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Super Bowls: serving bowl size and food consumption.

JAMA The Journal of the American Medical Association (Impact Factor: 29.98). 05/2005; 293(14):1727-8. DOI: 10.1001/jama.293.14.1727
Source: PubMed
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    Oksana Mont, Matthias Lehner, Eva Heiskanen
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    ABSTRACT: This study was conducted as part of a government commission which was given to the Swedish Environmental Protection Agency (Swedish EPA) in 2014. The Environmental Protection Agency mandated the International Institute for Industrial Environmental Economics (IIIEE) at Lund University to conduct a research study on nudging. The study has served and will serve as a direct input to further strategic work on sustainable consumption policies. The aim of the report is to synthesize existing knowledge about the effects achievable with nudging on consumption and the environment, in what areas nudging according to research can have the best effect and how nudging should be applied to give the best effect. The study comprised a literature review and interviews to collect experiences of working with nudging available in some countries.
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    ABSTRACT: People often purchase food products on impulse and their visual impression of such products plays an important role in impulse buying. Consumers are also likely to buy food items based on the images as displayed on mobile devices like smartphones. Food-service and dining industries have therefore begun to pay closer attention to improving the visual impression of the foods they offer. This study focused on determining whether participants’ visual attention directed toward food-item images can vary depending on the background saliency. Differences in patterns of visual attention with respect to food-item images between North American and Chinese participants were also compared. During the time participants were looking at pictures of food items with varying backgrounds in the absence of a particular task, their eye movements were traced with an eye-tracker. As background contexts such as table setting and decoration became more salient, participants’ visual attention toward the food items decreased. Chines participants also looked at food items significantly later than American counterparts, implying that Chinese participants were relatively more influenced by background contexts. In conclusion, our findings provide empirical evidence that background context and culture can affect participants’ visual attention while they are freely looking at pictures of food items.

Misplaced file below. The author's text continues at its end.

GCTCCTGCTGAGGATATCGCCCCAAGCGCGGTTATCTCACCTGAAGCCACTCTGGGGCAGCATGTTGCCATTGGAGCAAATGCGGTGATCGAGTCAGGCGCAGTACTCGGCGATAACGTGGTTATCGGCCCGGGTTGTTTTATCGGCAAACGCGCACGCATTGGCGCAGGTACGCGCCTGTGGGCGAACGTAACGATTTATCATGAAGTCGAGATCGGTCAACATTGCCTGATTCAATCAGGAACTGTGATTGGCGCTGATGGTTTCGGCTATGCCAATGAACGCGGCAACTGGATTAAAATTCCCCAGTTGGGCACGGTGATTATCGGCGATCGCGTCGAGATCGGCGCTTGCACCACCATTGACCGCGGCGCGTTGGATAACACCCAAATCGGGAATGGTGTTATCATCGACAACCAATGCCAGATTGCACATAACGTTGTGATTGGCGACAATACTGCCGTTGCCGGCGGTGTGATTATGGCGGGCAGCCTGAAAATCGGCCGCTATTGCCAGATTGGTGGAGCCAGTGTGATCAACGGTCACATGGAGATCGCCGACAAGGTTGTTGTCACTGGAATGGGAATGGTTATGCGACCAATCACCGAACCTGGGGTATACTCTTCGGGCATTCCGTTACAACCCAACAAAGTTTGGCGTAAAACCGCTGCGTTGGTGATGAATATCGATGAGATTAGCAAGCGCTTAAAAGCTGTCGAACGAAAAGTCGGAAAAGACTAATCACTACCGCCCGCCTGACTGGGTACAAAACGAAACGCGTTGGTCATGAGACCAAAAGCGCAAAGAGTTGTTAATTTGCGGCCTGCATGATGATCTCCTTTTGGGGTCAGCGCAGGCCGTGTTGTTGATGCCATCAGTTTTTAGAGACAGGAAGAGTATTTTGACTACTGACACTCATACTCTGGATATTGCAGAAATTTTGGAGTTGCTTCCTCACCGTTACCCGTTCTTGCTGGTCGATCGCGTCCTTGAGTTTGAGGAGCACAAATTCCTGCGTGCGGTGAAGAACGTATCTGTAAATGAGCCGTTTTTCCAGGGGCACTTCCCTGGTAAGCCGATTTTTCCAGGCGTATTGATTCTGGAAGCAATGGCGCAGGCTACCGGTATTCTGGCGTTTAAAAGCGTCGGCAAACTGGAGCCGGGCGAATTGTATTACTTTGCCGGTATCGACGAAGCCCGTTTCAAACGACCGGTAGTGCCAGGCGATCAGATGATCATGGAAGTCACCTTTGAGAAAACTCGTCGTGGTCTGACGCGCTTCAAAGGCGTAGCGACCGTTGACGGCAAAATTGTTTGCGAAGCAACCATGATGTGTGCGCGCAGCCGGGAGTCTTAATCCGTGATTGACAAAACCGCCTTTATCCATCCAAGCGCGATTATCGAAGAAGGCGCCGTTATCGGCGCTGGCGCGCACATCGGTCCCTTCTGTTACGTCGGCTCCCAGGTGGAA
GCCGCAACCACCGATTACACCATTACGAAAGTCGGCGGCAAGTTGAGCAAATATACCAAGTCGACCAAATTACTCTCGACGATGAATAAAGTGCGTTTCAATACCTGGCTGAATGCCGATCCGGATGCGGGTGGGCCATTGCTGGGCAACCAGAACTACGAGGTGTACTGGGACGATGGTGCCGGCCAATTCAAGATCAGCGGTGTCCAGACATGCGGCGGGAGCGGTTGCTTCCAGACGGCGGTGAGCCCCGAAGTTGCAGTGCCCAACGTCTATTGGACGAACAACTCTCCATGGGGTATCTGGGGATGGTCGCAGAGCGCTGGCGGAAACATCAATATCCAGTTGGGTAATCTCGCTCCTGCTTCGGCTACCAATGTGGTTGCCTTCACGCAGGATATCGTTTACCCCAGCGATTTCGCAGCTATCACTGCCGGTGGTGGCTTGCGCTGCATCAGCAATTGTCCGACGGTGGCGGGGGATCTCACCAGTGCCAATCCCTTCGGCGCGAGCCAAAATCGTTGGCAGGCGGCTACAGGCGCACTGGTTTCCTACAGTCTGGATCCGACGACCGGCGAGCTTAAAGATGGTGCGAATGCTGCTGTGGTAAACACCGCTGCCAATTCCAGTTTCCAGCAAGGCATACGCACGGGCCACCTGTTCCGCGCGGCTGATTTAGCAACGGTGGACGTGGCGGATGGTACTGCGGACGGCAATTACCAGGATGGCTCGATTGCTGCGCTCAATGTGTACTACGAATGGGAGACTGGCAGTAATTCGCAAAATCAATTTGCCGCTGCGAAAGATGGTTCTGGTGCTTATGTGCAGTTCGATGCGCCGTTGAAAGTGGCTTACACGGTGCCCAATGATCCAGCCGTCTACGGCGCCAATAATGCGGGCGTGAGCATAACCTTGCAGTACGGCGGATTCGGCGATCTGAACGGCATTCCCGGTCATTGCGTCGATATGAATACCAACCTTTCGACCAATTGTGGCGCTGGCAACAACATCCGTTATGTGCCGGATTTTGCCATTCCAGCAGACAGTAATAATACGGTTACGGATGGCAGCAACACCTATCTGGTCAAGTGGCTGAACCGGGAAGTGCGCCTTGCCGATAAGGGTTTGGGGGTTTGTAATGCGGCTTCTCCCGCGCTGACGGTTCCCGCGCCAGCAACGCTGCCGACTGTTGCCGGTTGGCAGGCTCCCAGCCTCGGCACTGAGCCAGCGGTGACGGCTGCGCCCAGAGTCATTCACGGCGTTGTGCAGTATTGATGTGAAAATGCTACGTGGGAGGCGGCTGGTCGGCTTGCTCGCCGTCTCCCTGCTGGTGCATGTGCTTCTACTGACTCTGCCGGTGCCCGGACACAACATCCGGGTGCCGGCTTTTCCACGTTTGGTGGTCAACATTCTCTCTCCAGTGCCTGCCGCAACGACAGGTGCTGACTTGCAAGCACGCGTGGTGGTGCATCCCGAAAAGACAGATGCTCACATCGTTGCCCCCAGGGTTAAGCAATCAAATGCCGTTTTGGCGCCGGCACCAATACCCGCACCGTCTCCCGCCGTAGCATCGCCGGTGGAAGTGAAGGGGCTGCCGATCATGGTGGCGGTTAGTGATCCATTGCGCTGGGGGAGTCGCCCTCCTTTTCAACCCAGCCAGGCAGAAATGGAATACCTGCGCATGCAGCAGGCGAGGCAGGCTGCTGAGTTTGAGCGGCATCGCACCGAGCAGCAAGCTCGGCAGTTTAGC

Food Quality and Preference 04/2015; 41. · 2.73 Impact Factor
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    Oksana Mont, Matthias Lehner, Eva Heiskanen

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